Friday Feb 08 2008
Special-needs cats make good pets, too
By: Cheri March, The News Messenger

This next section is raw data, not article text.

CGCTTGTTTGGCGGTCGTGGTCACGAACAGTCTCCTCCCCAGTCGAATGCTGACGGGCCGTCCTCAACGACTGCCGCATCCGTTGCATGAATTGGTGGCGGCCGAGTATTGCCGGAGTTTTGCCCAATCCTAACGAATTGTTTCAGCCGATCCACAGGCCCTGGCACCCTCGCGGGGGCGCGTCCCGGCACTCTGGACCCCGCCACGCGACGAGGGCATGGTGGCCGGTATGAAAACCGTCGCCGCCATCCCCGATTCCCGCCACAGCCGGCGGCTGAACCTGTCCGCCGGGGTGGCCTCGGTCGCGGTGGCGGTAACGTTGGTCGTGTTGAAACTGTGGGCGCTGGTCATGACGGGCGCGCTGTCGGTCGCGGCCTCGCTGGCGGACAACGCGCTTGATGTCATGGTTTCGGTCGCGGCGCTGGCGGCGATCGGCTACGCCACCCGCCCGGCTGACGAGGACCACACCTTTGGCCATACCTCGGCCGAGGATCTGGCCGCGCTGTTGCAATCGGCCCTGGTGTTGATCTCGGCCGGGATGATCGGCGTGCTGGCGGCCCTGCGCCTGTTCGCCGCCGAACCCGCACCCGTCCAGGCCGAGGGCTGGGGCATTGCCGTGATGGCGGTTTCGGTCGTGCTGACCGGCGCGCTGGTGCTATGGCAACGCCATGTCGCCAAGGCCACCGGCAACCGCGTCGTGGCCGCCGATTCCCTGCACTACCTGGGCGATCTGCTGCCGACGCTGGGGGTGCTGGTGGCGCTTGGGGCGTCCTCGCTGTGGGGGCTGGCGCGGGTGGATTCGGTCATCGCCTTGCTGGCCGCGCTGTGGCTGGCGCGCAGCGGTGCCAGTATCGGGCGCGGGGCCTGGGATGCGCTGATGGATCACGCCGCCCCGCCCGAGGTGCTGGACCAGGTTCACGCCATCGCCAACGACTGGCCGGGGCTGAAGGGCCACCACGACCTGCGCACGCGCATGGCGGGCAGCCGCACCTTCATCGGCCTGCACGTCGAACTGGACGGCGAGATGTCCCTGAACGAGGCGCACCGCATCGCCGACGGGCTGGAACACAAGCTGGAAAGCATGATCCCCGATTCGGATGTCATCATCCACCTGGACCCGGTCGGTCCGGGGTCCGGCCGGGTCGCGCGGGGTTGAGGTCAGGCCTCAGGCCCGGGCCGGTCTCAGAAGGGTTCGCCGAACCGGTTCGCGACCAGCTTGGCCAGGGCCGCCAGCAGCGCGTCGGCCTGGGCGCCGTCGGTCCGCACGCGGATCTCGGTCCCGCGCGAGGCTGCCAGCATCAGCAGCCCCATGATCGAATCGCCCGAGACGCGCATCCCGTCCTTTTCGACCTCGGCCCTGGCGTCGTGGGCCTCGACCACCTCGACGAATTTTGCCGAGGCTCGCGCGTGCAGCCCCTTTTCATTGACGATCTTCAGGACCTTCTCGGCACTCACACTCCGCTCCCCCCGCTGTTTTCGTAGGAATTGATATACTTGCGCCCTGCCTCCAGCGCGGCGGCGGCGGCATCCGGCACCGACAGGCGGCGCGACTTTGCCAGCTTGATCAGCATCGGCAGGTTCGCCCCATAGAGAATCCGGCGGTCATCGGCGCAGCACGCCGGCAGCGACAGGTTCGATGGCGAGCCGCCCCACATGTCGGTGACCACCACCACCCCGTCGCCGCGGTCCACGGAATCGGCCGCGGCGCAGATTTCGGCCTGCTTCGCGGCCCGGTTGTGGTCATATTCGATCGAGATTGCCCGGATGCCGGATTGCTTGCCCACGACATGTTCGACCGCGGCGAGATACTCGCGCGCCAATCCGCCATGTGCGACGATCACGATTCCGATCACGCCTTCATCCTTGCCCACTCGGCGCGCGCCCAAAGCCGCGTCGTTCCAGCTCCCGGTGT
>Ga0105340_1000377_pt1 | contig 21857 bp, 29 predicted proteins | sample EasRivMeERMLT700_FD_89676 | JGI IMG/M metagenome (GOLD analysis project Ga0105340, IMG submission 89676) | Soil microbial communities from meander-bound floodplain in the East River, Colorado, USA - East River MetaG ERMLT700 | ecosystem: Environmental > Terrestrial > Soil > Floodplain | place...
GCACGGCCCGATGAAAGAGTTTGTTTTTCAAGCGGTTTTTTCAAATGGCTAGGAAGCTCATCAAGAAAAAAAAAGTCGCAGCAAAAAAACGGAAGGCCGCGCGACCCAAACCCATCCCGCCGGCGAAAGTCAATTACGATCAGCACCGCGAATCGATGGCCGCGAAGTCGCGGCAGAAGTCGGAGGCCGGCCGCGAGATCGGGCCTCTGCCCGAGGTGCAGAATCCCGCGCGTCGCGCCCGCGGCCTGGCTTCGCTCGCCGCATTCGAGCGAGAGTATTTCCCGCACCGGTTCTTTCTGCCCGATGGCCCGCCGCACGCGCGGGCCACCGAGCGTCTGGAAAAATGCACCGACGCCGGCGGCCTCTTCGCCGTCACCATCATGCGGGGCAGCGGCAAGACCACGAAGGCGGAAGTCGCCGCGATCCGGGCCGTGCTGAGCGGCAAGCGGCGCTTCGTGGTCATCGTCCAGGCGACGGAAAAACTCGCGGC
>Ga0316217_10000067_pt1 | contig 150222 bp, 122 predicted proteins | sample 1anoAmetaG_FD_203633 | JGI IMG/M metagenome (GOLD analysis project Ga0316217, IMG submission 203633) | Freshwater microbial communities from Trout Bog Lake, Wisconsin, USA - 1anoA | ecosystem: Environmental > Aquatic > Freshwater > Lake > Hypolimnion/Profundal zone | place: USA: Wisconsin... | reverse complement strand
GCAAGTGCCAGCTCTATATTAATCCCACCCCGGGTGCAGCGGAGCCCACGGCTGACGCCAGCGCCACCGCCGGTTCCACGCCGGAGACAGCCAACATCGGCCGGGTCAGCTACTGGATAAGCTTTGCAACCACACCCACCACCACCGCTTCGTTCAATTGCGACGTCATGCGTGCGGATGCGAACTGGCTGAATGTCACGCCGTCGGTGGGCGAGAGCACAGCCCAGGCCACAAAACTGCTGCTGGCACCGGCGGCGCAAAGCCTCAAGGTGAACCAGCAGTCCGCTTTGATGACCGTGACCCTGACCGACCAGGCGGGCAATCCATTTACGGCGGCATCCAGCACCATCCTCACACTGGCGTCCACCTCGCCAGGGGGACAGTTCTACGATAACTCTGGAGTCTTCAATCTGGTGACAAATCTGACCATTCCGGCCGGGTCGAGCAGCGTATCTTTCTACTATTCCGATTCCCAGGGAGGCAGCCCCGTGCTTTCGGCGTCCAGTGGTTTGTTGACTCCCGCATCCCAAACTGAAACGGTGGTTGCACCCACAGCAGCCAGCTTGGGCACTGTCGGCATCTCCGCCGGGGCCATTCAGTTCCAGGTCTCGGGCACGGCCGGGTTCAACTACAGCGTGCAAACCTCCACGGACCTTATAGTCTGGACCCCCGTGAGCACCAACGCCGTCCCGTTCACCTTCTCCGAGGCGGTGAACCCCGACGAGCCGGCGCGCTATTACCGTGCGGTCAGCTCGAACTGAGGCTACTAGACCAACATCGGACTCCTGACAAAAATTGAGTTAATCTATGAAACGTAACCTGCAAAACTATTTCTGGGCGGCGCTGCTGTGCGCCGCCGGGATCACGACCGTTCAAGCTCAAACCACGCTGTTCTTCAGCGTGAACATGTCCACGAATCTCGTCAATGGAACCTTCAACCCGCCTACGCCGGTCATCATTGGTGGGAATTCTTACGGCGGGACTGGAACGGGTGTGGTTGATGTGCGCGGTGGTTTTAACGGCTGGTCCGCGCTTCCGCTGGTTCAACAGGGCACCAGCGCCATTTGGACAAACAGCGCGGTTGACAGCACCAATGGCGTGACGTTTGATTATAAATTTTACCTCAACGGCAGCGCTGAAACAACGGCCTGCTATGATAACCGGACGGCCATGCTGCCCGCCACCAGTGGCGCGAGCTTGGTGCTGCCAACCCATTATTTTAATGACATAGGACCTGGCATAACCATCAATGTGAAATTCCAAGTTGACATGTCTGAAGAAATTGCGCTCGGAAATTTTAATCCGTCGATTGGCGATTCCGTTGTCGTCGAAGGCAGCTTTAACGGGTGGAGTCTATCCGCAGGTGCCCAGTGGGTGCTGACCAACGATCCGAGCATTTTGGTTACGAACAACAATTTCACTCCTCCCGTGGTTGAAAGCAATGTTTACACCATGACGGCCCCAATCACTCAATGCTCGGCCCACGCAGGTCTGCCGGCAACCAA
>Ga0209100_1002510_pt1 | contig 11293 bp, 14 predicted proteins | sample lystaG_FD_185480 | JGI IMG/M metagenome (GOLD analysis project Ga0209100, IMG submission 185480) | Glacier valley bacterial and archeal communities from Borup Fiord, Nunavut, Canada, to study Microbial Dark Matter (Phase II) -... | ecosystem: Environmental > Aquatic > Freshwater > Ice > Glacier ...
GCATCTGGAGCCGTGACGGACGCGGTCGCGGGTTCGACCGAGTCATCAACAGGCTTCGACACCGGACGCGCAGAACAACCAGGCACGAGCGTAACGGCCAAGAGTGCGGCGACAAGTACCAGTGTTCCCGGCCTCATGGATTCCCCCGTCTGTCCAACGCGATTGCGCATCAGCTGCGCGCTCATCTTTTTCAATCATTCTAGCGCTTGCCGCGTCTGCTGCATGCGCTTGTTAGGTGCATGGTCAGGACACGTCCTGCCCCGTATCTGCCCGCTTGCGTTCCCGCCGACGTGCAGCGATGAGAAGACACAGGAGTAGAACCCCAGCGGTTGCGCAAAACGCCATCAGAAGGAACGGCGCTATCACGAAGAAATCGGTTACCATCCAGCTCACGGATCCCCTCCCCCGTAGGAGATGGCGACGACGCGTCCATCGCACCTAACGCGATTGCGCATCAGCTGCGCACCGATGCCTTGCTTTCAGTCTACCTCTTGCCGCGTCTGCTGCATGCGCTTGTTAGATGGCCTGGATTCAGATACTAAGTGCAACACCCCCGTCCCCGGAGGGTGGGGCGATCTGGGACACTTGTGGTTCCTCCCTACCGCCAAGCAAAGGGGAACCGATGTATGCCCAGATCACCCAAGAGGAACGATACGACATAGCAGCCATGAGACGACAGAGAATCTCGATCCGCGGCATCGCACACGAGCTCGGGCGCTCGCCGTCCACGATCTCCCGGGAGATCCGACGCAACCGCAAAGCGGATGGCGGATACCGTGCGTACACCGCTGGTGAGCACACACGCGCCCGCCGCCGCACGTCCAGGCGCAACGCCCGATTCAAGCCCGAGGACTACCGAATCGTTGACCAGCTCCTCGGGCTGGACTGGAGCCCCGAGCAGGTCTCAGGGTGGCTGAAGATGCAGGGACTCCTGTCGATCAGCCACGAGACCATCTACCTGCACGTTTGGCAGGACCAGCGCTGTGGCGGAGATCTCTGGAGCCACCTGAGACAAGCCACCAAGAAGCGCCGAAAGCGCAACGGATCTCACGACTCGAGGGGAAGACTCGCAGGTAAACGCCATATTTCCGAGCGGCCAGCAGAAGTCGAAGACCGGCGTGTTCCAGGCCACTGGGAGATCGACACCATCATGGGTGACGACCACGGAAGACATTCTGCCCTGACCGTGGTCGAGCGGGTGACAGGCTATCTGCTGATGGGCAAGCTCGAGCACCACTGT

Stress has taken its toll on longtime FieldHaven resident Red. The strains of shelter life might have caused the orange tabby's infection with feline herpes, the virus that sometimes leaves his eyes pink with sores and diminishes his chances for adoption. But, with a little extra care, cats such as Red can still make good pets, said Jen Paul, a manager at the Lincoln cat rescue sanctuary. "Red is just a regular cat," she said. "Stress is the only thing that brings out the virus." Feline herpes is not transferable to humans, she said. And though Red will always have the virus, it could stay dormant in a stable environment. Besides Red and Allegra - a herpes-infected Bengal who likely contracted the virus from being constantly caged at a breeder's facility - FieldHaven looks after cats with feline leukemia, paralysis, incontinence and feline immunodeficiency virus, the feline version of HIV. "We're having a hard time adopting these special-needs cats," said Lorraine Davis, a FieldHaven volunteer. Davis is currently seeking a home for foster cat, Duchess, an 18-month-old Tuxedo with FIV. "In doing my investigating, I found most people have a wrong view of what the sickness is," Davis said. "If a cat isn't symptomatic - especially with FIV - it's still very adoptable." Cats can contract FIV from their mothers at birth, or via deep bite wounds from an infected feline. Like the human version, FIV weakens a cat's immune system over time. But, though it is ultimately fatal, infected cats can live years without showing symptoms. Duchess isn't showing signs of the virus. "She lets me pet her, she has a good appetite and she's non-symptomatic," Davis said. "I just love her to death. She's just a very docile, friendly, quiet and sweet cat." Because there is a chance FIV could be transmitted to other cats, Duchess would be best off in a one-cat household, or with other FIV-positive housemates. Paul theorized that the best adopters have something in common with their special-needs pet. The phenomenon is especially noticeable with FIV-positive cats, she said, which are increasingly being adopted by gay men and women. "Because the gay community has lived with HIV for so long, I think there is maybe an understanding," she said. "Maybe somebody with herpes, too, would better understand (Red and Allegra)." One of FieldHaven's most extreme special needs cases is Hot Rod, a 6-month-old calico Manx. Due to a genetic defect, Hot Rod is incontinent and does not know when to empty her bladder. Otherwise a healthy, particularly playful kitten named for her tendency to zip around the shelter, Hot Rod must have her bladder expressed three times a day. "She might never get adopted," Paul said. "There are places that would put her down. I don't badmouth them - they do the best they can. But we're a no-kill shelter." Paul said an ideal owner for Hot Rod would have time to devote to the kitten's needs and might be medically trained - a veterinarian for example. FieldHaven's own veterinarian is performing acupuncture on the kitten in hopes that it will help her someday overcome the disability. Besides medical maladies, certain cats - like older or socially shy animals - are notoriously difficult to adopt. Fieldhaven recently rescued an 11-year-old cat whose owner died - a common scenario, Davis said. "He lived with this woman his whole life," Davis said. "It was the only home he'd ever known. Most people don't want to adopt a cat already 10 or 11 years old." But a mature cat - likely to be more calm than playful - might be a perfect fit for an older person looking for companionship. On the other end of the age spectrum is kitten Felipe, who was caught with other feral cats, but seems willing to interact with humans. "Normally, feral cats are just thrown right into a barn," Davis said. "But this is a cat that, with socialization, can be adopted." In most cases, even cats with issues can thrive with the right health care and a safe, loving environment, Davis said. "I think people are afraid to make the commitment (to special-needs cats)," she said. "But these cats can live very productive lives." For more information about FieldHaven, call 434-6022 or go online at www.fieldhaven.com. Cheri March can be reached at firstname.lastname@example.org or comment on this story at lincolnnewsmessenger.com.